The scenarios themselves were chosen to demonstrate cases where the observed inflows were near the tail of the forecast probability distribution in order to test our second goal (e.g., how effectively do participants manage risk in a probabilistic forecast environment). The scenarios were based on the actual forecasts and inflows for Lake Granby, Colorado, in 2010 (scenario A) and 2007 (scenario B). Minor modifications such as rounding were made to the actual forecasts and data for those years to simplify the math required in the actual exercise. Figure 1 shows the 1 March forecasts and corresponding observed inflow volumes for both scenarios. A cool, wet May in 2010 contributed to observed inflows at the high end of the forecast distribution whereas a dry spring in 2007 contributed to observed inflows at the low end of the forecast distribution in that year. In 2010, not only were the inflows at the high end of the forecast distribution, but they were also somewhat late in materializing. June 2010 experienced the largest inflows and these were at the very highest end of the forecast distribution. Thus, the reservoir operation challenge for scenario A was to recognize the possibility of the high end of the forecast distribution actually occurring in the reservoir release schedule. Scenario A presented a significantly more challenging reservoir management situation in which we expected to see more variance in the results developed by participants. Therefore, we assigned roughly twice as many participants to scenario A than to scenario B. Participants were assigned to scenarios without regard to any other characteristic; 35 participants completed scenario A while 16 completed scenario B.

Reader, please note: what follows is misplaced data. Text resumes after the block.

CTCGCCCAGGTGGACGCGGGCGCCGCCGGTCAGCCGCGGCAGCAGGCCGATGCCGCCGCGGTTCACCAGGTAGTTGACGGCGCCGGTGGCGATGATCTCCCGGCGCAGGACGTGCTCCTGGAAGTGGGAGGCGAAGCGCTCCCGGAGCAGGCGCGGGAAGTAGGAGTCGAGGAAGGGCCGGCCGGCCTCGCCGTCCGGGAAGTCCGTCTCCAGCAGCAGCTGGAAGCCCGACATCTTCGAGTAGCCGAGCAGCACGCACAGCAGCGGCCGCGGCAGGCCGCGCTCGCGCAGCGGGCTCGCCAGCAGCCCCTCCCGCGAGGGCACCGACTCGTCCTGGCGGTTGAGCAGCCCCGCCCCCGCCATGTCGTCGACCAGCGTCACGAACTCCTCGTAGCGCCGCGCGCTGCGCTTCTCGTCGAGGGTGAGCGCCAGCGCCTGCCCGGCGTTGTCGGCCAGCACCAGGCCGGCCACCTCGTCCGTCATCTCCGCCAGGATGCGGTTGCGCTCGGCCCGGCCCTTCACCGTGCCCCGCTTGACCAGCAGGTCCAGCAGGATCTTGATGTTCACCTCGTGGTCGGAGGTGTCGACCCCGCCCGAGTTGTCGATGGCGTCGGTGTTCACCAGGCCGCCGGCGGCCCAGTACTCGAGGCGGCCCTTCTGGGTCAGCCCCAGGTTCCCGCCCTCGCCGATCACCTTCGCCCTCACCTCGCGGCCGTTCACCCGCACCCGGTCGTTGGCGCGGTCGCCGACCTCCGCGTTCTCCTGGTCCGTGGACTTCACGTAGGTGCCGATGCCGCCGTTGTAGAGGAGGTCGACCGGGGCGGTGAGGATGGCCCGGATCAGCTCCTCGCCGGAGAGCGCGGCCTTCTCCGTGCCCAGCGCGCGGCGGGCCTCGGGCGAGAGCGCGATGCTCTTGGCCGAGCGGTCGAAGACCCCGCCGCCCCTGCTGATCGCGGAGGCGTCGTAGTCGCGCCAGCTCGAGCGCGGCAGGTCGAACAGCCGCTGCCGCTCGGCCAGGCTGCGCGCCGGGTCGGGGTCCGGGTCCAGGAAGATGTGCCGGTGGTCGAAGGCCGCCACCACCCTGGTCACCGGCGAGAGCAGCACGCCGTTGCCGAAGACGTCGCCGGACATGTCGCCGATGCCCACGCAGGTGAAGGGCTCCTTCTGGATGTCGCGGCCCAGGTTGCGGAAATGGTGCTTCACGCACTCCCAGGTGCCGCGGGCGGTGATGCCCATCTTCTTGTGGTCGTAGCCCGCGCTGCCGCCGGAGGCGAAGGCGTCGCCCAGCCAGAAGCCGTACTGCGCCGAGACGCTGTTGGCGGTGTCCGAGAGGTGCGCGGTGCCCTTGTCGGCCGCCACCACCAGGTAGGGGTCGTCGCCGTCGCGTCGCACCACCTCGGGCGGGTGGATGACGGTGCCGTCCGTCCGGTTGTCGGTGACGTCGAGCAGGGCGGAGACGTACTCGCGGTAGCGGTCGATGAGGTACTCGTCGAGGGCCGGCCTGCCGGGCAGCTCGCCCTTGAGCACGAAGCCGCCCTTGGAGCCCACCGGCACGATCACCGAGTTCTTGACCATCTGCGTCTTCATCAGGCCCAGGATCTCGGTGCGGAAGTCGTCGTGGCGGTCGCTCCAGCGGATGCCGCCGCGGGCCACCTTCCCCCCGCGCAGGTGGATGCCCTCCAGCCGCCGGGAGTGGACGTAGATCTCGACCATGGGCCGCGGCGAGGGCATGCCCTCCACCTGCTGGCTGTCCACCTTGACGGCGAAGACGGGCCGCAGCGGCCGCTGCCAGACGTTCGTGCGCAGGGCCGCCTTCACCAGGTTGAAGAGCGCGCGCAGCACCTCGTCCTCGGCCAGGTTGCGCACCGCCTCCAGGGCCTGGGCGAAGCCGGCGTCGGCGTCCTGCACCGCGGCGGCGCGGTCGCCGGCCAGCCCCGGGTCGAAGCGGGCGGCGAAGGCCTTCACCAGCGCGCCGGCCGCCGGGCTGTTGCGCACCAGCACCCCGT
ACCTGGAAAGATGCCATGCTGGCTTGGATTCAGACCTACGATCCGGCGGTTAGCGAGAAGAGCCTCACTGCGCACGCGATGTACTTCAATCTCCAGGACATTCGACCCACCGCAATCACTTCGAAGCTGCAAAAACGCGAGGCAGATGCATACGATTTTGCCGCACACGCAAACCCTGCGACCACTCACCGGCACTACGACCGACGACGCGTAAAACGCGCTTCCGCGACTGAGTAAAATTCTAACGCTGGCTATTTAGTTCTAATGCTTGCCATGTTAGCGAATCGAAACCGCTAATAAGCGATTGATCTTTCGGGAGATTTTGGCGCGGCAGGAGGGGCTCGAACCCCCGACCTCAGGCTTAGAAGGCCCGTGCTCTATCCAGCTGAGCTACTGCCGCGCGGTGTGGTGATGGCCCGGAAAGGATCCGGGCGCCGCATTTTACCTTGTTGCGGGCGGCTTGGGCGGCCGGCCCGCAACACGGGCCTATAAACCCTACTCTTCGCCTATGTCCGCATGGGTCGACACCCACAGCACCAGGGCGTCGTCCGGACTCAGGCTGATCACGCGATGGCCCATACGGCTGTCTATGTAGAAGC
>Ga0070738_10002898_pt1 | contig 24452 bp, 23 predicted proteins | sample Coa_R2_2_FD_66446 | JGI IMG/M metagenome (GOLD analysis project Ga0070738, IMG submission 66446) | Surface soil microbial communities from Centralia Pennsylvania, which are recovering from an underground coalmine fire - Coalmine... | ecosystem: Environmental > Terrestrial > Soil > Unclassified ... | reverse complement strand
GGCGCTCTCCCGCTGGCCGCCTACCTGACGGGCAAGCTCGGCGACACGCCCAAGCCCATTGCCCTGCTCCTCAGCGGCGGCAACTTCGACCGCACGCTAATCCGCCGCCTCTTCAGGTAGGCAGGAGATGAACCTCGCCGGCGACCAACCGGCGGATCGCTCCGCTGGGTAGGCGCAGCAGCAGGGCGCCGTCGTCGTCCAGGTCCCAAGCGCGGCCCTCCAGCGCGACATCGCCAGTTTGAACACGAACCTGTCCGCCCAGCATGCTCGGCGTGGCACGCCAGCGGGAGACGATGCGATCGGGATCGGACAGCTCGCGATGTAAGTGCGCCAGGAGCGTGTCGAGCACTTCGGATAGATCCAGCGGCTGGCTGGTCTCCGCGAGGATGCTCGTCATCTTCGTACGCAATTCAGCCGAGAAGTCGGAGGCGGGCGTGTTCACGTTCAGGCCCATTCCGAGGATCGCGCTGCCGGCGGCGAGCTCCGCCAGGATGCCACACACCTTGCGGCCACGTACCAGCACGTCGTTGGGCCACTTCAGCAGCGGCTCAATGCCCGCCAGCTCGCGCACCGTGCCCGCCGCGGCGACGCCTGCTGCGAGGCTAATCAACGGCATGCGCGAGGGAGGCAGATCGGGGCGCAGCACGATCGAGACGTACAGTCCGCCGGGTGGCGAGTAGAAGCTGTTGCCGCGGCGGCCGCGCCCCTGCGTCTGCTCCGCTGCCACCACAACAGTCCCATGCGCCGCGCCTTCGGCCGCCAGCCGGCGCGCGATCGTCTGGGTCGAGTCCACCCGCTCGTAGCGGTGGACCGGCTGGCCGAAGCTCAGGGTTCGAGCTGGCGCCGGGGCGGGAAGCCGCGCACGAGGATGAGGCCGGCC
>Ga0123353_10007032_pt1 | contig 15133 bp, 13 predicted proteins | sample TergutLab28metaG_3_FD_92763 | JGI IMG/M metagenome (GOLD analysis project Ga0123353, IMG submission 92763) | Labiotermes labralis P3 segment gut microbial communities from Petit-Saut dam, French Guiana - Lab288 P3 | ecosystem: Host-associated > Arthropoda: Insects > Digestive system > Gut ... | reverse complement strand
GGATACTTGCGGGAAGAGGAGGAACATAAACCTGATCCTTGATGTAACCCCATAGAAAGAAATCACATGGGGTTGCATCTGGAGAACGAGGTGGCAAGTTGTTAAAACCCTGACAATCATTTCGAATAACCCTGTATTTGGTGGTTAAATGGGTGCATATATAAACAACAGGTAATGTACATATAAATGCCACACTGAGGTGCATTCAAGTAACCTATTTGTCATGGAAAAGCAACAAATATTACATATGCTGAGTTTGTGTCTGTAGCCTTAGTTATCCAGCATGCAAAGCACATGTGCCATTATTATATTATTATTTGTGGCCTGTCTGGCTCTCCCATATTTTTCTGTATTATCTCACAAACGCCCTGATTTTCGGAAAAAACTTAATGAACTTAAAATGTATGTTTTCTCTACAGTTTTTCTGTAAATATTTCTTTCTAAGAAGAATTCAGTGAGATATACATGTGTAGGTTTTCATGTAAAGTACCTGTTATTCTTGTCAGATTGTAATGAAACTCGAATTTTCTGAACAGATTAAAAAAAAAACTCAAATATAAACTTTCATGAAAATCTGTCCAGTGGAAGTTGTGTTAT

The format of the scenario exercise was largely consistent between workshops with two exceptions. First, based on input from the first workshop where participants requested historical contextual information about the inflows, participants in the second two workshops were provided with the historical median inflows. Second, third workshop participants worked together in teams of two whereas they worked individually in the first two workshops. This change was intended to simulate real-world decision making where reservoir operation decision makers more commonly work in group settings than individually. In all three workshops, participants largely worked in isolation from the other participants. The reward structure was also very similar between the three workshops.